Showing results 1 to 3 of approximately 3.(refine search)
Are high-quality firms also high-quality investments?
The relationship between corporate reputation and investment results is the subject of ongoing debate. Some argue that high-quality firms ultimately provide superior stock price performance; others counter that stock prices already reflect these firms' prospects for growth and profitability. This study advances the debate by providing fresh evidence that investing in high-quality firms yields above-average returns and that these superior returns continue for up to five years.
AUTHORS: Antunovich, Peter; Mitnick, Scott; Laster, David S.
Do investors mistake a good company for a good investment?
Do investors confuse the quality of a firm with its attractiveness as an investment? If so, shares of well-run companies will be bid up too high and subsequently earn negative abnormal returns. Our analysis of Fortune magazine?s annual survey of "America?s Most Admired Companies" for 1983-96 finds the opposite. A portfolio of the most admired decile of firms earns an abnormal return of 3.2 percent in the year after the survey is published and 8.3 percent over three years. The least admired decile of firms earns a negative abnormal return of 8.6 percent in the nine months through the end of the year, more than half of which is reversed in the first quarter of the following year. The magnitude of these abnormal returns and their persistence over five years suggest that well admired firms are not overpriced. The timing of returns to least admired firms provides evidence of window dressing.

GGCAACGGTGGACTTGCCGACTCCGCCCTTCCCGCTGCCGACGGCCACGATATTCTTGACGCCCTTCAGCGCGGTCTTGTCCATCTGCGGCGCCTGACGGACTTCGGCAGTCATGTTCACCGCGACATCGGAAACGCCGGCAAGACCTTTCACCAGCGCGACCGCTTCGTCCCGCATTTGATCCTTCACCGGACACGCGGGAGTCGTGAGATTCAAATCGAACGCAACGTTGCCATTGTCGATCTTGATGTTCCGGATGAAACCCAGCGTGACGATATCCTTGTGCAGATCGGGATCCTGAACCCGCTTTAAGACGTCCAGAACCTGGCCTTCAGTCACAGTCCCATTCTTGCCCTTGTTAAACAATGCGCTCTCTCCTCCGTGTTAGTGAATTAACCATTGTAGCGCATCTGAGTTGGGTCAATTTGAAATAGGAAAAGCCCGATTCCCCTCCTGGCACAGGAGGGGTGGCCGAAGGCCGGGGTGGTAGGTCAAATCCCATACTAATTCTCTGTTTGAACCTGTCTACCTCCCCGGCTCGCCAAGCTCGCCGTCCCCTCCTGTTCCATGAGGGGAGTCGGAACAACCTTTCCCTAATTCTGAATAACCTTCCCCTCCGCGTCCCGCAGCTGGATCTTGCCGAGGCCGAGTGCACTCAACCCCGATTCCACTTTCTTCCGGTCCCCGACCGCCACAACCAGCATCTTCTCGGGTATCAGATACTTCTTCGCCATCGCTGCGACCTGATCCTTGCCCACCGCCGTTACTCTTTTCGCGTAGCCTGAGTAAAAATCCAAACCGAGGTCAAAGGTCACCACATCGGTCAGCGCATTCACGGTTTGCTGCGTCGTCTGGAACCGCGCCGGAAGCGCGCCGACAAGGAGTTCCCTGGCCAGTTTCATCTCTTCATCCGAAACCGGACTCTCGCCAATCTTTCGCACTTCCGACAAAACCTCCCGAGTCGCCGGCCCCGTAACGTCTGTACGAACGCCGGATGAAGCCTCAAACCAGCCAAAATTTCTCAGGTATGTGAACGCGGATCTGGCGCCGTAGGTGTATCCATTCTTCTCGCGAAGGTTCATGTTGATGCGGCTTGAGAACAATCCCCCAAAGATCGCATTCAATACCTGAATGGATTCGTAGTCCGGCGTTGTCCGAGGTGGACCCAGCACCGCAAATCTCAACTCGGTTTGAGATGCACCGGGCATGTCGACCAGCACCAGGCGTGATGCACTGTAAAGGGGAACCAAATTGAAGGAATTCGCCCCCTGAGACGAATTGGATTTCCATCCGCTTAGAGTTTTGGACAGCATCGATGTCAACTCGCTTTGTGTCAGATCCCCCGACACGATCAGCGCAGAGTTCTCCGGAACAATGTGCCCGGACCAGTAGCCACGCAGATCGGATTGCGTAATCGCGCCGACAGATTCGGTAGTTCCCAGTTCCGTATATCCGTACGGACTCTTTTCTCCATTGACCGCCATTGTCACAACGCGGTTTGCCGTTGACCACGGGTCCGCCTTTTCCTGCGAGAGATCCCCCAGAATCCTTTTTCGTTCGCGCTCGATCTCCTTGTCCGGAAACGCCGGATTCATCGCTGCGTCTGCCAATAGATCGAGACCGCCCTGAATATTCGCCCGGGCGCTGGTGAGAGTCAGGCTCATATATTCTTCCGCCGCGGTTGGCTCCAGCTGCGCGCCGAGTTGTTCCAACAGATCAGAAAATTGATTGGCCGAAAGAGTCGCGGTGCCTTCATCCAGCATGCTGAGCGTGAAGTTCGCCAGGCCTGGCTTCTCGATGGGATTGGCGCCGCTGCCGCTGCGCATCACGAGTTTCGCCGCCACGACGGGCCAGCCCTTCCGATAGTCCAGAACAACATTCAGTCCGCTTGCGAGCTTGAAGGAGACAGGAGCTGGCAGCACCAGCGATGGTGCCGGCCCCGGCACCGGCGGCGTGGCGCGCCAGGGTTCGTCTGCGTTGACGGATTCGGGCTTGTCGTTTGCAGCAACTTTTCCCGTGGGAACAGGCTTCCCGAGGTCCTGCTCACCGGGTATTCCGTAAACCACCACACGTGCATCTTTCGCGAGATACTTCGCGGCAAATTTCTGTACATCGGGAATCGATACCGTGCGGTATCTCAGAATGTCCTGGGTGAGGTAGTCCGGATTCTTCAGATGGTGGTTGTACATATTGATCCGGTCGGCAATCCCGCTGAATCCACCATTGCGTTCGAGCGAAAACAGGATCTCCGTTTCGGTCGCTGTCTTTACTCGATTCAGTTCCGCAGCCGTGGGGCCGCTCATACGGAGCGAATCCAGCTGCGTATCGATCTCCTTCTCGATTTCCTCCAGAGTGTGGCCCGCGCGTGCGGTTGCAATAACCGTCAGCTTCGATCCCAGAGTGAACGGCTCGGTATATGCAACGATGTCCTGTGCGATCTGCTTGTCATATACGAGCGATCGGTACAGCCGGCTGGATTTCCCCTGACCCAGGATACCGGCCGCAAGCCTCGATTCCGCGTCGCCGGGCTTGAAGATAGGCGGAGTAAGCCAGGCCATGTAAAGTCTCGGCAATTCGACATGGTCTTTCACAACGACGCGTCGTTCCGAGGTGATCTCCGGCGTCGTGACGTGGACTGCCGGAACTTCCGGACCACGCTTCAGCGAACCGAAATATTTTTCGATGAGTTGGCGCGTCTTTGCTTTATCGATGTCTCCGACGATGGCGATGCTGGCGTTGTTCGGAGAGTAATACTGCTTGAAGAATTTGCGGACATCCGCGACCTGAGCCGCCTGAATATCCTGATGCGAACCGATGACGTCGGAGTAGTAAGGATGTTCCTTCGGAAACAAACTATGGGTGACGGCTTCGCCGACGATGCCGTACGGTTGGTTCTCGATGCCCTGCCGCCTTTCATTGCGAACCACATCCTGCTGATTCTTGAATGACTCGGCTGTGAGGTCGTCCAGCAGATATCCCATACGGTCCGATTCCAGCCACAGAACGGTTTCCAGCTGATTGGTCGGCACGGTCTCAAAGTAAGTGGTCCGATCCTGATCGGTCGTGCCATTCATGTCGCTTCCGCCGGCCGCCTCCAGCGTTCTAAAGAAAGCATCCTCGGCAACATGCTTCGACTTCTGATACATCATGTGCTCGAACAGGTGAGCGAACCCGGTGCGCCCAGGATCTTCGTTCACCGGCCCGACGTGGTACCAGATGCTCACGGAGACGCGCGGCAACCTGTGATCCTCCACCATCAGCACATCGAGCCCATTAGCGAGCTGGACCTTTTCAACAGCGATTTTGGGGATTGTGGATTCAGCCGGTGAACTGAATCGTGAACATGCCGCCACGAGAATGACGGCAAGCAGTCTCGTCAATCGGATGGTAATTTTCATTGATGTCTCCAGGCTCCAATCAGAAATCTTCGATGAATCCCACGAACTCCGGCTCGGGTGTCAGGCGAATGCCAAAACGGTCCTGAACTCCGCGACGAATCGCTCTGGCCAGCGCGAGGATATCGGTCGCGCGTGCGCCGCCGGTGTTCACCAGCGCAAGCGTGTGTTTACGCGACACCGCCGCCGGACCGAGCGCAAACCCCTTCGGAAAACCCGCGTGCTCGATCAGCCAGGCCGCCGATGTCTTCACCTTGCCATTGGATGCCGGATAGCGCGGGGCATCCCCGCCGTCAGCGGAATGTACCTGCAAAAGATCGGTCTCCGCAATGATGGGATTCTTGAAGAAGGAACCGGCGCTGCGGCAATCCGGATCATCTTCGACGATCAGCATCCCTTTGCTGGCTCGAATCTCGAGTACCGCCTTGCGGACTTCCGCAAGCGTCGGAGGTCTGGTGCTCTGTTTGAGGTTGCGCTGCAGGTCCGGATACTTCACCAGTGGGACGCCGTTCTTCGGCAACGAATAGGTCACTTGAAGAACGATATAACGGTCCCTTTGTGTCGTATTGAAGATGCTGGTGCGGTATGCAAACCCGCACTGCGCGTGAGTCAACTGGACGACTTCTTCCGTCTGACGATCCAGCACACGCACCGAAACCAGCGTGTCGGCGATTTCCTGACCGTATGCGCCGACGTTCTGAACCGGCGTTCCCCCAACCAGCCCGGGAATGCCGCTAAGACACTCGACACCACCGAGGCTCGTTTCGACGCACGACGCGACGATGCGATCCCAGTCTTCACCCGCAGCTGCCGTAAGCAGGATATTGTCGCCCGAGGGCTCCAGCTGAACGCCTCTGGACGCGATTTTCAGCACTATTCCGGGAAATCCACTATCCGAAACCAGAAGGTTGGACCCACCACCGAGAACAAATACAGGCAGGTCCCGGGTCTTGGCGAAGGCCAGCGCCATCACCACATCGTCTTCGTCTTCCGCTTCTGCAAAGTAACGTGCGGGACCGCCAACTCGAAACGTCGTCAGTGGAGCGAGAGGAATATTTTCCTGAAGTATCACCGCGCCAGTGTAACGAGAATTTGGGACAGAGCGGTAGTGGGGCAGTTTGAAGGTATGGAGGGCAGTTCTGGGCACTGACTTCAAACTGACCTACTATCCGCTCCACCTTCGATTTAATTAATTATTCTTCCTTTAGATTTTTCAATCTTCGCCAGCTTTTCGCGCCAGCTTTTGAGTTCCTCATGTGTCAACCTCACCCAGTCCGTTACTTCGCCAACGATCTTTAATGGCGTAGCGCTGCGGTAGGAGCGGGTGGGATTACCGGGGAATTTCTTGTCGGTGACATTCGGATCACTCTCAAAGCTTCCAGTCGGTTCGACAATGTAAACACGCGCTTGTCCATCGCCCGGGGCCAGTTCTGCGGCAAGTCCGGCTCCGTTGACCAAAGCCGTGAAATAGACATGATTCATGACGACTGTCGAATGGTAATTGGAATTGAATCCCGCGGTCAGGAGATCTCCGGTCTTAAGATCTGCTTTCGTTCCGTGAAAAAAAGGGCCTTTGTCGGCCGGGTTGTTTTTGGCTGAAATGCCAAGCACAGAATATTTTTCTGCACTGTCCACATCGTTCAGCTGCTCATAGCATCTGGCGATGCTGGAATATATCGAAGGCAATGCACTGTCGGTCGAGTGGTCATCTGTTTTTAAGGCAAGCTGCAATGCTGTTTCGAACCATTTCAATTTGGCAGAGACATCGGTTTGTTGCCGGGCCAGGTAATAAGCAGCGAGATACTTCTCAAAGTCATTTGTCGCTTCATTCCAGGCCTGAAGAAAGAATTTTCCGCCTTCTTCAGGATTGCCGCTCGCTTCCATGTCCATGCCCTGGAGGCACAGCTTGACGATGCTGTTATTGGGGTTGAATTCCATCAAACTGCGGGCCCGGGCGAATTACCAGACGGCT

AUTHORS: Antunovich, Peter; Laster, David S.
Fifteen minutes of fame? The market impact of internet stock picks
We examine 120 Nasdaq and Over-the-Counter "buy" recommendations made by Internet sites from April 1999 to June 2001. The stock picks show substantial short- and long-run price and liquidity gains, although no new information is revealed about them. For example, liquidity one year after the pick day remains higher for these stocks than for a sample matched according to size, book-to-market value, and liquidity in the preceding year. In addition, after controlling for fundamental and microstructure factors, we find that stocks with lower initial liquidity have greater improvements in liquidity on the pick day. Further, stocks with lower initial liquidity and higher pick-day liquidity have higher pick-day excess returns. These results suggest that stocks have multiple liquidity equilibria, and that the stock picks, by coordinating uninformed trading activity, push initially illiquid stocks to a higher liquidity equilibrium. Finally, we find that stocks with higher initial media exposure enjoy greater liquidity gains and lower excess returns on the pick day.
AUTHORS: Antunovich, Peter; Sarkar, Asani